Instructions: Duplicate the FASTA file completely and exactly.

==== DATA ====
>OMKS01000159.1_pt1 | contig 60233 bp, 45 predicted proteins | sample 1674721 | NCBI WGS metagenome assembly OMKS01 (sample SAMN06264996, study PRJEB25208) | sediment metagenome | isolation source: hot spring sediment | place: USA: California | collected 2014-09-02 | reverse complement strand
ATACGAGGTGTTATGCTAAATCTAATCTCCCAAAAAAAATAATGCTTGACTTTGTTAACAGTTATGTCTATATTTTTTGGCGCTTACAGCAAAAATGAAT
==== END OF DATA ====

>OMKS01000159.1_pt1 | contig 60233 bp, 45 predicted proteins | sample 1674721 | NCBI WGS metagenome assembly OMKS01 (sample SAMN06264996, study PRJEB25208) | sediment metagenome | isolation source: hot spring sediment | place: USA: California | collected 2014-09-02 | reverse complement strand
ATACGAGGTGTTATGCTAAATCTAATCTCCCAAAAAAAATAATGCTTGACTTTGTTAACAGTTATGTCTATATTTTTTGGCGCTTACAGCAAAAATGAAT